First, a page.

A variant of a landmark is a seamark, a structure usually built intentionally to aid boaters navigating featureless coasts. These aids to navigation are very important for keeping furiends safe on the water. They are used to indicate channels, dangerous rocks or shoals, mooring positions, areas of speed limits, traffic separation schemes, submerged shipwrecks, and for a variety of other navigational purposes. Some are made to be visible in daylight only (daymarks), and others have some combination of lights, reflectors, bells, horns, whistles and radar reflectors to make them useful at night and in conditions of reduced visibility. Marks are shown on nautical charts, using symbols that indicate their colour, shape and light characteristic, and usually have a name or number identification.

Lateral buoys like the one pictured here are used to mark the edge of a channel or hazards. Until 1980 there had been 30 different buoyage systems. Meowee, how confusing that would have been.  Now, for historical reasons the International Association of Lighthouse Authorities (IALA) combined them all into two different schemes used worldwide, differing primarily in their use of the colours red and green for two regions (A and B). Region B is the Americas (where I am), the Philippines, South Korea and Japan, and Region A is everywhere else (where Bailey Boat Cat is.)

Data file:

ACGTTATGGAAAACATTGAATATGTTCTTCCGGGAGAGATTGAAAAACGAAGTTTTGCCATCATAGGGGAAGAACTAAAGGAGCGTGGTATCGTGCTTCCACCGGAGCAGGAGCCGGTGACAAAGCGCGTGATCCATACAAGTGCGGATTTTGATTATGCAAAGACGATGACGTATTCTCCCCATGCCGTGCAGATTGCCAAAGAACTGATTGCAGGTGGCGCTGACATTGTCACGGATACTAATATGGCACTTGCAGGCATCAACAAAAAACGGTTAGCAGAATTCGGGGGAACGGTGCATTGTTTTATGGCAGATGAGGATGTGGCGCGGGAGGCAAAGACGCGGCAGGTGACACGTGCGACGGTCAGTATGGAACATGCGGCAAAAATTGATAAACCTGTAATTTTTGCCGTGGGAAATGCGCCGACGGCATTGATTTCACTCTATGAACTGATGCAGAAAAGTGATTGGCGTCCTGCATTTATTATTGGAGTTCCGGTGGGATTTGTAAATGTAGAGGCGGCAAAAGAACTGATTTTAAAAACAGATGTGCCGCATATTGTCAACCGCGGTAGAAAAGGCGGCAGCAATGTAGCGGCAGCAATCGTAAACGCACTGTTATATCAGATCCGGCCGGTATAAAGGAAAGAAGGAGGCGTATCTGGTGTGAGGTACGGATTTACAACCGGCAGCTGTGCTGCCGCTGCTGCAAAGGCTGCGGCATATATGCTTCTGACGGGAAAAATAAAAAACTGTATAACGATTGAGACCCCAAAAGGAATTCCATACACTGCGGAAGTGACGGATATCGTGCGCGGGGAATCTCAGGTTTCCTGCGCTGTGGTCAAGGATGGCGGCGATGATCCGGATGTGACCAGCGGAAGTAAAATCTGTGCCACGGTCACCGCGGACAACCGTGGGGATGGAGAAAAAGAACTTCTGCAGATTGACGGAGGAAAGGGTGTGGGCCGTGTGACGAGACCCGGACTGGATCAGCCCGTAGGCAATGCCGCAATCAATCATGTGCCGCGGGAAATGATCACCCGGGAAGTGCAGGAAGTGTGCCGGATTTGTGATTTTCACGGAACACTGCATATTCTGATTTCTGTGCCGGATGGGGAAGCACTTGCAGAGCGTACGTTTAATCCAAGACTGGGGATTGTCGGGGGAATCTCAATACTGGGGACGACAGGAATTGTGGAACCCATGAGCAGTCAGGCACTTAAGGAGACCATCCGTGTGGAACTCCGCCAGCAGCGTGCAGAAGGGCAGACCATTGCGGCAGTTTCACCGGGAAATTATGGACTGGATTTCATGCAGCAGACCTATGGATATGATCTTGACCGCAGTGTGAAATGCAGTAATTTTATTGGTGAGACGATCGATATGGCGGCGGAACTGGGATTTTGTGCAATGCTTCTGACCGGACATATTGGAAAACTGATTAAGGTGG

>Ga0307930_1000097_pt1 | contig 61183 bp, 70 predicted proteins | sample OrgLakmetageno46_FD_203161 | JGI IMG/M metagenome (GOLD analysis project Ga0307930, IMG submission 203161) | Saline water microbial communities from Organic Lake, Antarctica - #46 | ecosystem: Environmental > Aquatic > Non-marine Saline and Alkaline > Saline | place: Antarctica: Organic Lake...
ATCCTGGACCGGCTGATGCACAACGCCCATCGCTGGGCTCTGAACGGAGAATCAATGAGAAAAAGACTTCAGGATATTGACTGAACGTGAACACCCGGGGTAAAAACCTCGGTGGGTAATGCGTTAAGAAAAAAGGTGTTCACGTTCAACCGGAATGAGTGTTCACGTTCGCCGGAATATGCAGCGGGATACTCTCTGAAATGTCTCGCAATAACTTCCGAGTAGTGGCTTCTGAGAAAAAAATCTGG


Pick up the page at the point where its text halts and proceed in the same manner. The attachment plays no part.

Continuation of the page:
In nautical terms,  humans call the left side of the boat “port”, and the right side “starboard”. The colours red and green also represent the sides of the boat. Red is starboard and green is port. When heading upstream (against the current) in Region B, green buoys must be passed on the left side of a boat and red buoys must be kept on the right side of a boat. In Region A, it is the opposite.

The Sutil Point light and bell buoy pictured here is almost a mile off shore near the extremity of the rocks and shoals that extend off the southwest end of Cortes Island. Getting up close to some of these buoys can prove interesting because many birds and other sea life like to rest or perch themselves on it.

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The Raft-up Connection

Photography 101, Day 6: In today’s world, we’re more connected than ever. How will you capture our theme, connect, through your lens? There are many ways to interpret this theme: from a gadget to a handshake, from a bridge to a gathering among friends. What’s yours?


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Prideaux Haven Raft-up, Desolation Sound, BC